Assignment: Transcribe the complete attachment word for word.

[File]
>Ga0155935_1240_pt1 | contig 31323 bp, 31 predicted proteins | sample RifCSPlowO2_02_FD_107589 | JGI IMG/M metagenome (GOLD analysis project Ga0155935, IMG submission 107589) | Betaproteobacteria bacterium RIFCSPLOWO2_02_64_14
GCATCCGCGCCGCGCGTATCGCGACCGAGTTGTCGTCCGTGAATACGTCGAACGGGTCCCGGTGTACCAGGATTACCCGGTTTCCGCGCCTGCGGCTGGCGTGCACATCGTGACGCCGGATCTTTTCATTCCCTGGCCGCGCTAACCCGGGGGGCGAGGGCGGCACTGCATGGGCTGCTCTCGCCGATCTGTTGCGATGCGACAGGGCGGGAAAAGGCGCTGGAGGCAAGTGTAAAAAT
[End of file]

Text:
>Ga0155935_1240_pt1 | contig 31323 bp, 31 predicted proteins | sample RifCSPlowO2_02_FD_107589 | JGI IMG/M metagenome (GOLD analysis project Ga0155935, IMG submission 107589) | Betaproteobacteria bacterium RIFCSPLOWO2_02_64_14
GCATCCGCGCCGCGCGTATCGCGACCGAGTTGTCGTCCGTGAATACGTCGAACGGGTCCCGGTGTACCAGGATTACCCGGTTTCCGCGCCTGCGGCTGGCGTGCACATCGTGACGCCGGATCTTTTCATTCCCTGGCCGCGCTAACCCGGGGGGCGAGGGCGGCACTGCATGGGCTGCTCTCGCCGATCTGTTGCGATGCGACAGGGCGGGAAAAGGCGCTGGAGGCAAGTGTAAAAAT